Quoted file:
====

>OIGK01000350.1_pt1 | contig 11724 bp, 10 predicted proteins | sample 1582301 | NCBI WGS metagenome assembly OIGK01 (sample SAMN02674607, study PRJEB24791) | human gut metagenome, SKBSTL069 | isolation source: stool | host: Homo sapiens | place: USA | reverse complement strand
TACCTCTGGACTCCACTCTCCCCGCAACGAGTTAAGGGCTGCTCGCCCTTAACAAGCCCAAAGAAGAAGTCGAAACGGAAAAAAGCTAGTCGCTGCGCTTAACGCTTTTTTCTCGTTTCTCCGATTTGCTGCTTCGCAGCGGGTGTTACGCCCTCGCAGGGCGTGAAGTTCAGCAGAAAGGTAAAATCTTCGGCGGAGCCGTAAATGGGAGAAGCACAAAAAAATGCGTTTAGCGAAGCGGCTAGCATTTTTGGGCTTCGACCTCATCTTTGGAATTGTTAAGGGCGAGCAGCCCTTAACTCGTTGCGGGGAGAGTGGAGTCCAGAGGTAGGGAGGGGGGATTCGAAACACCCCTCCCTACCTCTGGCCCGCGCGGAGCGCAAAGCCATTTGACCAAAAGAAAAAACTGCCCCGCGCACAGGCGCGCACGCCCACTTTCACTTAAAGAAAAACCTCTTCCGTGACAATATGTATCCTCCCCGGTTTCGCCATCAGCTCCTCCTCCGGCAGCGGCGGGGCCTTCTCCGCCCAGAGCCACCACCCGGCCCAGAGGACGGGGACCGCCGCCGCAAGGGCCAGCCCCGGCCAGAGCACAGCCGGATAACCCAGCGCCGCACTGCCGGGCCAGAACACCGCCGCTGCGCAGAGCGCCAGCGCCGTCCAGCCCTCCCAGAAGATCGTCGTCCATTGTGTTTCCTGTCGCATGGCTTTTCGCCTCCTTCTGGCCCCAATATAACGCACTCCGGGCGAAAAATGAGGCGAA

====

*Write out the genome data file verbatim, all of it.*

>OIGK01000350.1_pt1 | contig 11724 bp, 10 predicted proteins | sample 1582301 | NCBI WGS metagenome assembly OIGK01 (sample SAMN02674607, study PRJEB24791) | human gut metagenome, SKBSTL069 | isolation source: stool | host: Homo sapiens | place: USA | reverse complement strand
TACCTCTGGACTCCACTCTCCCCGCAACGAGTTAAGGGCTGCTCGCCCTTAACAAGCCCAAAGAAGAAGTCGAAACGGAAAAAAGCTAGTCGCTGCGCTTAACGCTTTTTTCTCGTTTCTCCGATTTGCTGCTTCGCAGCGGGTGTTACGCCCTCGCAGGGCGTGAAGTTCAGCAGAAAGGTAAAATCTTCGGCGGAGCCGTAAATGGGAGAAGCACAAAAAAATGCGTTTAGCGAAGCGGCTAGCATTTTTGGGCTTCGACCTCATCTTTGGAATTGTTAAGGGCGAGCAGCCCTTAACTCGTTGCGGGGAGAGTGGAGTCCAGAGGTAGGGAGGGGGGATTCGAAACACCCCTCCCTACCTCTGGCCCGCGCGGAGCGCAAAGCCATTTGACCAAAAGAAAAAACTGCCCCGCGCACAGGCGCGCACGCCCACTTTCACTTAAAGAAAAACCTCTTCCGTGACAATATGTATCCTCCCCGGTTTCGCCATCAGCTCCTCCTCCGGCAGCGGCGGGGCCTTCTCCGCCCAGAGCCACCACCCGGCCCAGAGGACGGGGACCGCCGCCGCAAGGGCCAGCCCCGGCCAGAGCACAGCCGGATAACCCAGCGCCGCACTGCCGGGCCAGAACACCGCCGCTGCGCAGAGCGCCAGCGCCGTCCAGCCCTCCCAGAAGATCGTCGTCCATTGTGTTTCCTGTCGCATGGCTTTTCGCCTCCTTCTGGCCCCAATATAACGCACTCCGGGCGAAAAATGAGGCGAA